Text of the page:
‘Regarding Turkey’s European accession process, it is believed in Israel that Turkey is not serious about entering the EU. Instead, Erdogan and his party are using the European card to weaken the military and the Kemalist elite…

‘After the [June] elections in Turkey, and if Erdogan emerges completely victorious, then Turkey will make a significant turn towards a clear Islamic outlook, which will take Turkey further away from Europe. Such a turn might also lead to Turkey adopting a stance on Cyprus outside of the parameters the UN has set for a Cyprus solution.’


Hermes said...

I think part of the reason the Lebanese Greek Orthodox have not been so organised in the past was because they tended to throw their lot in with Pan-Arab or Pan-Syrian nationalism i.e. Baathists and so on. I suspect this was because in this way they would not be swamped by the larger religious groups within Lebanon i.e. Maronites, Sunnis, Shias and it would also reduce the influence of religion; particularly, Islam in politics. Given that the role of Islam in politics in much stronger than the 1950's and 60's then this political orientation is likely to change. It helped create a space for them.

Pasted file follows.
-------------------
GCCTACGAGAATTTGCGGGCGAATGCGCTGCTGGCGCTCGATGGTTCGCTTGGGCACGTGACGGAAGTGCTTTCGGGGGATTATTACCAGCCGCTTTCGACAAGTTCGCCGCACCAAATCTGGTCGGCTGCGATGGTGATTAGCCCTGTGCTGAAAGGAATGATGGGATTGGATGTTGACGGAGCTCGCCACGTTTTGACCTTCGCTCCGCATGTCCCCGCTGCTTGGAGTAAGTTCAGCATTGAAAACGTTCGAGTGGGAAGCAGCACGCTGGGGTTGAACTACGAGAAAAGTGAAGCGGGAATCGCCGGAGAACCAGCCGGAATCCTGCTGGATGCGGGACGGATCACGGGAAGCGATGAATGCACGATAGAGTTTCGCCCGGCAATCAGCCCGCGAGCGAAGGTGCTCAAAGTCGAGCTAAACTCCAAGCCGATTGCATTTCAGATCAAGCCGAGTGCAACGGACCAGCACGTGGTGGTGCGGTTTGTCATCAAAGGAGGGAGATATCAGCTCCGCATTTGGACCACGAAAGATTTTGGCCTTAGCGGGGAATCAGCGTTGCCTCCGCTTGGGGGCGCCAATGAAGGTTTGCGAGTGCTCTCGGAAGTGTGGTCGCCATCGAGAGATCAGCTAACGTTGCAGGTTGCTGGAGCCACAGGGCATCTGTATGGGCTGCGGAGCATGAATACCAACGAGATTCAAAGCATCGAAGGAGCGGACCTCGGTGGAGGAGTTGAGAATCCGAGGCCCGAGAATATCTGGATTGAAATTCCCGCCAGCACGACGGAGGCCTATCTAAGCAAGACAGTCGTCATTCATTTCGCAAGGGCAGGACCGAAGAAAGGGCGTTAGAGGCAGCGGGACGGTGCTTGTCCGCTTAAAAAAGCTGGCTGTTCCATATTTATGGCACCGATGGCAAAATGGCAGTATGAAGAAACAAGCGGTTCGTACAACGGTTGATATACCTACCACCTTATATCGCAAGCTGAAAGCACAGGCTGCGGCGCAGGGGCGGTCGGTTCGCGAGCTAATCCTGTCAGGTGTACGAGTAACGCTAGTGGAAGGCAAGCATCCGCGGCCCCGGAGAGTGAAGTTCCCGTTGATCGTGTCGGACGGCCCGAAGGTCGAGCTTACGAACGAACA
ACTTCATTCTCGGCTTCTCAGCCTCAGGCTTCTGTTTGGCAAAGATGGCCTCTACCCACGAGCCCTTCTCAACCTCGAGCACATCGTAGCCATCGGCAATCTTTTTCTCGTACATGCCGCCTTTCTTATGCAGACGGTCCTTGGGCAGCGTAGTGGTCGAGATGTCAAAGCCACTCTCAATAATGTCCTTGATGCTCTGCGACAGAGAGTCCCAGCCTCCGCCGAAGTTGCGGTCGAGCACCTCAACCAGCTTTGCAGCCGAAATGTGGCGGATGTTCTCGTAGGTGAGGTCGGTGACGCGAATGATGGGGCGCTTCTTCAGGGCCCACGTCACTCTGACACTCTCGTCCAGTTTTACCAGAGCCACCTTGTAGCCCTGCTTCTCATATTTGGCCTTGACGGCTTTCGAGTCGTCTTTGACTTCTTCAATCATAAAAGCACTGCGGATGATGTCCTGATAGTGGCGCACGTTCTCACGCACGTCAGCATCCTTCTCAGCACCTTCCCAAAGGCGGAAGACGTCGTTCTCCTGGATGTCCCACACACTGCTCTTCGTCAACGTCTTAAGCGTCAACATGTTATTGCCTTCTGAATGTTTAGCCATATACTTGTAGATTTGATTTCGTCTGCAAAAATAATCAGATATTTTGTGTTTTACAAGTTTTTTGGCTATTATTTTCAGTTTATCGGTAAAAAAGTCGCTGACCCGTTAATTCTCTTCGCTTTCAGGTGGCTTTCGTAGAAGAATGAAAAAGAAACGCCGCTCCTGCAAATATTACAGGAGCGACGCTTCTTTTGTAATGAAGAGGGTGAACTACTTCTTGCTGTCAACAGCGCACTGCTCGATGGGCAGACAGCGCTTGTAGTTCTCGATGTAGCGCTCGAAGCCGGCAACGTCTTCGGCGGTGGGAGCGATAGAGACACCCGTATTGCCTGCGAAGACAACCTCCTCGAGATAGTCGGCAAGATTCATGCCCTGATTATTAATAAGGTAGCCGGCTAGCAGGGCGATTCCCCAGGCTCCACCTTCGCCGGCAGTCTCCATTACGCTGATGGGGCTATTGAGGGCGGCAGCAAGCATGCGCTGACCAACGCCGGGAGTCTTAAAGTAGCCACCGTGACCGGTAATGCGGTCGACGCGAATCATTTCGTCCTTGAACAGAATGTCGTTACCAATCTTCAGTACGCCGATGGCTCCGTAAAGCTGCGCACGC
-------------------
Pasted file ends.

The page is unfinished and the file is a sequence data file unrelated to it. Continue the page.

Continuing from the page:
It is interesting that the first Greek Orthodox Churches i.e. Holy Trinity in Sydney, Australia were built with the finances of Greek, Syrian and Lebanese parishioners showing there was close solidarity over 100 years ago. Of course, the fact that there relatively few Greek Orthodox back then binded them together. Also, when I was in school I knew several Greek Orthodox Lebanese and Palestinian families. I can attest to the fact that they looked to us as family. In fact, almost subserviant. This is another areas where modern Hellenism as failed. Our idiotic Greek "leaders" and youth prefer to support every dipshit Leftist movement rather seeking to reconnect and work together with Greek Orthodox all around the world.

John Akritas said...

Yes, Baathism was an ideology developed by Christians, partly as a response to political movements that stressed Islam; and, yes, I too have noticed the goodwill of Middle Eastern Greek (and Oriental) Orthodox have towards Greece. And it's not a big step from being a Greek Orthodox in religion to being a fully-blown ethnic Greek with a Greek consciousness. A little investment in Greek-language schools in the Middle East would have gone a long way to bringing these people closer to the ethnos.

John Akritas said...

And while we're on the subject of Greece failing to advance the interests of Greeks outside the borders of the Greek state, perhaps the most shameful example of this is the abandonment of the Northern Epirots, which I'm reminded of by Dean Kalimniou's good piece on the subject here.

Hermes said...

Of course, the scolding of the Greek Northern Epirus diplomat a few weeks ago was shameful. However, Greece does even protect Greeks within its own borders. Look at how Davutoglu has pranced around Thrace and Kavala?

Hermes said...

John, do you know of the Russians that live in Cyprus, how many of them are Greek Pontians and how many of them are Slavic Russians?

John Akritas said...